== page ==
Oral rabies vaccination (ORV) is an effective tactic for wildlife rabies control, particularly for containment of disease spread along epizootic fronts. As part of the continuing evaluation of the ORV program in free-ranging raccoons (Procyon lotor) in the US, 37 raccoons from ORV-baited areas in Pennsylvania were live-trapped and transferred to captivity to evaluate protection against rabies in animals with varying levels of existing neutralizing antibodies, expressed in international units per milliliter (IU/mL). Among the 37 raccoons at the date of capture, 24% (9/37) of raccoons were seronegative (<0.05 IU/mL), 22% (8/37) were low positive (≥0.05–0.11 IU/mL), 27% (10/37) were medium positive (>0.11–<0.5 IU/mL), and 27% (10/37) were high positive (≥0.5 IU/mL). Raccoons were held for 86–199 d between the date of capture and rabies virus challenge. At challenge, 68% (25/37) raccoons were seronegative. The overall survival rate among challenged animals was 46% (17/37). Based on the antibody titers at the time of challenge, survivorship was 24% (6/25) among seronegative animals, 100% (4/4) among low positive animals, 83% (5/6) among medium positive animals, and 100% (2/2) among high positive animals. Evidence of high-titer seroconversion after vaccination is a good surrogate indicator of rabies survival; however, survival rates of approximately 45% (15/35) were found among raccoons with detectable titers below 0.5 IU/mL. In contrast, any detectable titer at the time of challenge (>3 mo after vaccination) appeared to be a surrogate indicator of survival. Overall, we illustrated significant differences in the value of specific titers as surrogates for survival based on the timing of measurement relative to vaccination. However, survivorship was generally greater than 45% among animals with any detectable titer regardless of the timing of measurement. These findings suggest that lower titer cutoffs may represent a valid approach to measuring immunization coverage within ORV management zones, balancing both sensitivity and specificity for estimating herd immunity.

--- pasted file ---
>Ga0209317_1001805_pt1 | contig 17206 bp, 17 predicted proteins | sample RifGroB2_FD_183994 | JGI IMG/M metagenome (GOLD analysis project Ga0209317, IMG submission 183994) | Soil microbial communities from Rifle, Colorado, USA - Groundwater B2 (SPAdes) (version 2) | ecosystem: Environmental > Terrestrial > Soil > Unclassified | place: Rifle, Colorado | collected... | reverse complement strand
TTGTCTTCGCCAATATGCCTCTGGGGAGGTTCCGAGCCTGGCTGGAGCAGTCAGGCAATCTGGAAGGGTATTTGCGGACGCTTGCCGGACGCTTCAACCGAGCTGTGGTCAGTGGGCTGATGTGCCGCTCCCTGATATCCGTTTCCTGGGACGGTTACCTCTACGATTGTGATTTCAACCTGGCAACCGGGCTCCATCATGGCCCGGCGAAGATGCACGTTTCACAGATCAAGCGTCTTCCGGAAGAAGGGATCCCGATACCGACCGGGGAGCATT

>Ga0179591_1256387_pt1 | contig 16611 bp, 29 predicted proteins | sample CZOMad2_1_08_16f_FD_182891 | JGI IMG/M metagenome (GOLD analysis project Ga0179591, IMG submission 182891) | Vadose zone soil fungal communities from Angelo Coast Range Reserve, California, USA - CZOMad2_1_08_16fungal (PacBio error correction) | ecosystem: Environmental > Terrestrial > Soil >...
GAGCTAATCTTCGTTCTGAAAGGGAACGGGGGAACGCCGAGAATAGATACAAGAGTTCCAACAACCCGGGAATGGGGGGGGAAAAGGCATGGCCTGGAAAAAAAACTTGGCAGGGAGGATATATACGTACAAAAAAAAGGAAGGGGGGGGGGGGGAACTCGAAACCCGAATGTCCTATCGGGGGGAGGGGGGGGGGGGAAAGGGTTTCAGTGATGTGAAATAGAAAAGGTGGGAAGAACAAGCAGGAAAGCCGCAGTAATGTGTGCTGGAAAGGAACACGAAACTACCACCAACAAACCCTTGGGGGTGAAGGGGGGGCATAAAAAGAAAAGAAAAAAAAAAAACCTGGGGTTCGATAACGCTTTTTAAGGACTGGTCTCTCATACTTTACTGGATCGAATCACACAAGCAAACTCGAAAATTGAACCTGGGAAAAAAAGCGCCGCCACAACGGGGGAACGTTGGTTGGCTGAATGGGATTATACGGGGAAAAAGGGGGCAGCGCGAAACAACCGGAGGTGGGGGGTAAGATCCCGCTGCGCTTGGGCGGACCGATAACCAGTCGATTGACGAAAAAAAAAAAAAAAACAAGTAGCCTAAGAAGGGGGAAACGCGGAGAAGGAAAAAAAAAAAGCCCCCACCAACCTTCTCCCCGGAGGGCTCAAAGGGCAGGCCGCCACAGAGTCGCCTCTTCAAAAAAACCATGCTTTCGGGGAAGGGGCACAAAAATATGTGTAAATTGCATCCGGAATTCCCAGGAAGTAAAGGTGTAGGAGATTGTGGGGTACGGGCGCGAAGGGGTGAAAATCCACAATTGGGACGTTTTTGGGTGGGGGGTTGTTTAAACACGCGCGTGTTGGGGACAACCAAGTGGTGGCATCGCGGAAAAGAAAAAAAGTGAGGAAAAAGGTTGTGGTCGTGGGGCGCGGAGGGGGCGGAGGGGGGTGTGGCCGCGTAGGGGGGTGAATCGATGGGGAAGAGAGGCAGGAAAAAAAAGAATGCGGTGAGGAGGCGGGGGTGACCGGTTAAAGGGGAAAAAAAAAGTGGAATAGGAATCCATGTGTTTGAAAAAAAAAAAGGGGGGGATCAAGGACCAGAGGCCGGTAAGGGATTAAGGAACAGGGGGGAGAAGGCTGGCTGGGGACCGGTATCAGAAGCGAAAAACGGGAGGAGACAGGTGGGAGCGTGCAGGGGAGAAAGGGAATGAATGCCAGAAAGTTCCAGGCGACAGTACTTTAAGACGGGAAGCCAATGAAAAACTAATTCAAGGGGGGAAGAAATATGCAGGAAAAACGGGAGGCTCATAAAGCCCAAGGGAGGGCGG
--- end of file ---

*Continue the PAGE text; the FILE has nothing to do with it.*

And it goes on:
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Vol. 54 • No. 3